What’s Coming Up Next? – Tom Bluewater Introducing FireSQLView 2 for macOS

Mac application FireSQLView 2

TOKYO (Tom Bluewater) – I heard a few weeks ago that it was extremely hot in Paris. It’s been unusually cool here. The highest temperature has been around 22 celsius (or 71.6 fahrenheit) for the past one week or two. It may be even cooler than Anchorage, Alaska. I haven’t seen a sunny afternoon for a while, though.

macOS gives software developers a great tool in storing and retrieving data. The SQLite library allows them to programmatically create a database. The question is how do they read the database that their app has created. FireSQLView 2 is an essential tool in reading the content of an SQLite database table. If you have a record with a field containing blob data and another with its data size, FireSQLView 2 even lets you see the data content as a picture.   Continue reading

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What’s Coming Up Next? – Tom Bluewater Introducing CodeBlue 4 for macOS

Mac application CodeBlue 4

TOKYO (Tom Bluewater) – The CodeBlue series is the software title that I use most frequently. Unfortunately, the last release, CodeBlue 3, is bug-infested. One of the most serious bug is that it will be driven to crash after you list code snippet titles many times. And its within-code search isn’t so reliable. So I’ve decided to work on a major overhaul with CodeBlue. Finally, I submitted CodeBlue 4 to Mac App Store several minutes ago.

We live in a confusing world where there are many different programming languages to develop software. Even when you work with the same language for several years, things can change from time to time. Take Swift as a programming language for example. We have seen so many deprecated classes although it’s been around for just four years as of July, 2019. The way you deal with the NSKeyedArchiver and NSKeyedUnarchiver classes are different since iOS 11 was introduced. And Cocoa and UIKit don’t share all the same classes. So you probably want a bank system where you can keep track of your programming code snippets under different groups.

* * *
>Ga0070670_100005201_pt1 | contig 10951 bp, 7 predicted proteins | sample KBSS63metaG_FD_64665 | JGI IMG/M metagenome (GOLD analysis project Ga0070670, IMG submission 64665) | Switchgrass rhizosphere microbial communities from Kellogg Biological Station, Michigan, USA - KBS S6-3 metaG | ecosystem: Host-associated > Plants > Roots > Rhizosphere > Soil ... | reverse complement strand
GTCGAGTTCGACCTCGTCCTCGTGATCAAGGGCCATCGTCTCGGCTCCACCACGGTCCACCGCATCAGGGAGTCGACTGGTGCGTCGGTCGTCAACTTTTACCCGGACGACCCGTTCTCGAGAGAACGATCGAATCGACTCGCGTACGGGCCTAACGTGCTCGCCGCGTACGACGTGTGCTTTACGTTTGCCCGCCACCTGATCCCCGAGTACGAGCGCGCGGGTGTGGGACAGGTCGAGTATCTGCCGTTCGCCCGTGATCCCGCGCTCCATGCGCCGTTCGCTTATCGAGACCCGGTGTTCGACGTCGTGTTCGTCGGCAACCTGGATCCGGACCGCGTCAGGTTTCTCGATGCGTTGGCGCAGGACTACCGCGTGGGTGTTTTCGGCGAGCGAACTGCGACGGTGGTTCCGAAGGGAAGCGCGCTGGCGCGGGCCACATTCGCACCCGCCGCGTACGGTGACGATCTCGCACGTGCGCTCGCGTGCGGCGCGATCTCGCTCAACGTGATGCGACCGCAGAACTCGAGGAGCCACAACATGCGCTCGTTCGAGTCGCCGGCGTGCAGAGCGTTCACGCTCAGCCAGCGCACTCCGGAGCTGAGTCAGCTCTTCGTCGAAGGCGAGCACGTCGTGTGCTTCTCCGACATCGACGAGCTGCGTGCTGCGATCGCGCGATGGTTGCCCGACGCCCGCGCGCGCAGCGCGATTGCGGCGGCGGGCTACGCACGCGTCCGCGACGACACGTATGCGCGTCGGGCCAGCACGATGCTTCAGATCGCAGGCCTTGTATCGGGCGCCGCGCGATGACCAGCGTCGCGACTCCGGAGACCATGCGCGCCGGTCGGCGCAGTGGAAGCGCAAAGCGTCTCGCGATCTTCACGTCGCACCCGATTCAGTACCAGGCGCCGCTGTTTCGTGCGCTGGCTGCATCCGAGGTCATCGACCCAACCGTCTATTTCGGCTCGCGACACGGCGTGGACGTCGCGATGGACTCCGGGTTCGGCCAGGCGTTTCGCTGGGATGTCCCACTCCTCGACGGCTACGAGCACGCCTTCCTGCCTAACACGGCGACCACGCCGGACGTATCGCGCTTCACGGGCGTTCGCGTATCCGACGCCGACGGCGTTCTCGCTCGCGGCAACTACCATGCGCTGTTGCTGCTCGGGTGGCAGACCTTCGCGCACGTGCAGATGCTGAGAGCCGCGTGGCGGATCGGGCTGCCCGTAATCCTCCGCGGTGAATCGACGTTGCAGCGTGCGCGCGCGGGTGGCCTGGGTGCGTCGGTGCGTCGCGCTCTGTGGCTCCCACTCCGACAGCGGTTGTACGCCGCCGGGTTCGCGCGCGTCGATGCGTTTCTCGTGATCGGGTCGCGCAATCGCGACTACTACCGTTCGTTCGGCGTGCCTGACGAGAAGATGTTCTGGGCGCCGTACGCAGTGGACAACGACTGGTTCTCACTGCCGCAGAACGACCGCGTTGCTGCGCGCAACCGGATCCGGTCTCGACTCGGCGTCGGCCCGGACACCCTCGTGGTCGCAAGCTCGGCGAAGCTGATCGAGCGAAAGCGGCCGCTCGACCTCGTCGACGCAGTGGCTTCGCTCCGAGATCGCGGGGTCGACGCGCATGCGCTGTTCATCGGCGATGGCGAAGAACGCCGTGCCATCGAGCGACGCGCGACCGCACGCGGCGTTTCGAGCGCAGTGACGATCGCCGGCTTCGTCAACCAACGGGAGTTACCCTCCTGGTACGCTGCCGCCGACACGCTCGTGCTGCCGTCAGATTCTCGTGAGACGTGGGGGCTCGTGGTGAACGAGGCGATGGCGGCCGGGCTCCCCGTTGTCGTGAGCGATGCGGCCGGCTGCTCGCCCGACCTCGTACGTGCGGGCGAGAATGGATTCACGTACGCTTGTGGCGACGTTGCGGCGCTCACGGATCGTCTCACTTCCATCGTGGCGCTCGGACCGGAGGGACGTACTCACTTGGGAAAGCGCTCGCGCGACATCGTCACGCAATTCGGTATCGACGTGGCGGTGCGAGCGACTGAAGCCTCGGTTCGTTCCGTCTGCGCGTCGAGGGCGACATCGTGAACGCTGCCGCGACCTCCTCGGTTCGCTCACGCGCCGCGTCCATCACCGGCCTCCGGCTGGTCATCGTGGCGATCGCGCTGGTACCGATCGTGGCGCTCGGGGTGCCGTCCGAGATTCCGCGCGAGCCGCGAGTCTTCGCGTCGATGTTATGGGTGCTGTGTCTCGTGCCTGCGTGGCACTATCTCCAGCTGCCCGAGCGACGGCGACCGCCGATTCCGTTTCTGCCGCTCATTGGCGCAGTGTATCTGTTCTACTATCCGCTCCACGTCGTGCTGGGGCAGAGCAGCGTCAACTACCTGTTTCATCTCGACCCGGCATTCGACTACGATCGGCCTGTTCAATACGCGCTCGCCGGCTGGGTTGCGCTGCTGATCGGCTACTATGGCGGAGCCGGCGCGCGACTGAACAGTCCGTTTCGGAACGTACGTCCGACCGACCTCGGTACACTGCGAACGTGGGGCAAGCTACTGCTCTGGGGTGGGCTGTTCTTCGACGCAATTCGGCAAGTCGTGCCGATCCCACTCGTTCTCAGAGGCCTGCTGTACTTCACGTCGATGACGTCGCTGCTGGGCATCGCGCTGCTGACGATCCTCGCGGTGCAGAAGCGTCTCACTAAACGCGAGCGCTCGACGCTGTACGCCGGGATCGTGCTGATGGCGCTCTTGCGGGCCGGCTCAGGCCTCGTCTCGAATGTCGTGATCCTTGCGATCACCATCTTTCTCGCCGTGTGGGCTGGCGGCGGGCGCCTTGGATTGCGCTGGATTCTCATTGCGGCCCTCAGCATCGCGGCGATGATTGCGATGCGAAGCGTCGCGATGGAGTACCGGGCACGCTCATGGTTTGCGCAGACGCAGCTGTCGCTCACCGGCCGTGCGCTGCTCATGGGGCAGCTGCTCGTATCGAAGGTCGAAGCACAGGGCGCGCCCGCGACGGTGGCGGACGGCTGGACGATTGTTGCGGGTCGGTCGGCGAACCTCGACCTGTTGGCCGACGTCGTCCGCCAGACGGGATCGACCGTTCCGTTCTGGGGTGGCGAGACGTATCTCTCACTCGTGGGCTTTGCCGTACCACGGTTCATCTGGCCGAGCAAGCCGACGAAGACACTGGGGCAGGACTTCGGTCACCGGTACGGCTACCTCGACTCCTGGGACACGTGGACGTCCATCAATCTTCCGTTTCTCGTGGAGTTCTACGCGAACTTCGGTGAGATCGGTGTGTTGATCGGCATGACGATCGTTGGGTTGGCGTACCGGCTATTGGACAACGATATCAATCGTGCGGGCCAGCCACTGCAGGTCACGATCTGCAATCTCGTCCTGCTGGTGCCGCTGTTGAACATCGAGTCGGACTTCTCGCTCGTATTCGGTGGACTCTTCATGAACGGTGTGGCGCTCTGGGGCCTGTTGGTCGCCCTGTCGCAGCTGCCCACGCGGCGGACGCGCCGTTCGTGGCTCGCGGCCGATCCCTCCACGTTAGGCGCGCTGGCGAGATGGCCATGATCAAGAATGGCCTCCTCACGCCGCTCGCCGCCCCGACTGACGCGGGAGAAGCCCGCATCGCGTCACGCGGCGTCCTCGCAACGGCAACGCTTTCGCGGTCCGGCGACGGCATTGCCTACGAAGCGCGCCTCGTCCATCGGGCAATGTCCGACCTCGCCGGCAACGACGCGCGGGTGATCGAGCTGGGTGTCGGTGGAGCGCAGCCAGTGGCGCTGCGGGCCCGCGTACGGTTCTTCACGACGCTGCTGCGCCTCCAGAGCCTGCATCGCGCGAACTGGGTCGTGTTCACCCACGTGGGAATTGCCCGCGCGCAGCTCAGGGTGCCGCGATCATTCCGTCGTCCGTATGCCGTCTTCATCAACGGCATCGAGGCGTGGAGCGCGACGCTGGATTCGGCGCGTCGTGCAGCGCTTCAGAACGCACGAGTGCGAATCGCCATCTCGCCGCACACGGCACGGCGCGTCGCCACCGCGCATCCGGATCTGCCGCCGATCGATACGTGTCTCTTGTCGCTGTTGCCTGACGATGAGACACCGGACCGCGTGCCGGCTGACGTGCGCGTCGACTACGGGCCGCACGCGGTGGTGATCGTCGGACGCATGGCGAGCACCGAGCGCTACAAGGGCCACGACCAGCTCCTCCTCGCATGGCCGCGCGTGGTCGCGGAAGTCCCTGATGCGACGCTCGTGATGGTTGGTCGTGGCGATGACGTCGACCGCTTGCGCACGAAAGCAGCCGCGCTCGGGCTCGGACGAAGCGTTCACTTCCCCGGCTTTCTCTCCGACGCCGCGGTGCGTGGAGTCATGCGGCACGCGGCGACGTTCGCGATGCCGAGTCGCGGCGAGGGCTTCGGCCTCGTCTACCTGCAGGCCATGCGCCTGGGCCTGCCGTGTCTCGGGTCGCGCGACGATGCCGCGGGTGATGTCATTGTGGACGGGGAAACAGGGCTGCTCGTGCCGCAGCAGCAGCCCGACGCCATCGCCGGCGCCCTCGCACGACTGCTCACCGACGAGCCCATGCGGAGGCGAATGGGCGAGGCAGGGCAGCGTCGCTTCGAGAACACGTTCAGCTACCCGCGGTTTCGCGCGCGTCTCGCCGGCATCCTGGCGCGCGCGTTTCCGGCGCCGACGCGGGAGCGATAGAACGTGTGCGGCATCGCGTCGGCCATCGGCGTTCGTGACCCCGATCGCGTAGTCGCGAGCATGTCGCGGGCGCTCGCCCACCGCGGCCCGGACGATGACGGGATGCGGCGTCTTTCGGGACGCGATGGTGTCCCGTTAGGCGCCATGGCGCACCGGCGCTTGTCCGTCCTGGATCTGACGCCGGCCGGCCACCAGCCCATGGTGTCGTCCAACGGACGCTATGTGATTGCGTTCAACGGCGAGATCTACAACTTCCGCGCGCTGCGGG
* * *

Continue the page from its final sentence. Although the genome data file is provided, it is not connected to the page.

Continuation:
CodeBlue 4 (hereafter, CodeBlue) offers one of those centralized systems to which you can go back and find an important chunk of code you have written in the past. It is now more than six years old. And this major release is No. 4. It’s been designed such that you can classify code snippets into different groups.

If you have used CodeBlue before, there have been some changes since the last major release. For example, you can now run a search with up to three keywords in order to find what you are looking for. Secondly, you can highlight the title of an important code snippet with three different color levels to choose from.   Continue reading

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What’s Coming Up Next? – Tom Bluewater Introducing Late2Office for iOS

iOS Swift iPhone app Late2Office

TOKYO (Tom Bluewater) – The other software title that I’m releasing with Late2Office Central at the same time is called Late2Office.

Late2Office is an iOS app that lets you use your device to submit an arrival delay notice to your office manager through your phone. In order to submit a notice to them, you must have your QR code issued by them. And they need a desktop counterpart (Late2Office Central) to issue QR codes. You have nothing to set up for on your side. Just get your QR code, scan it and get your profile created. And you will be all set.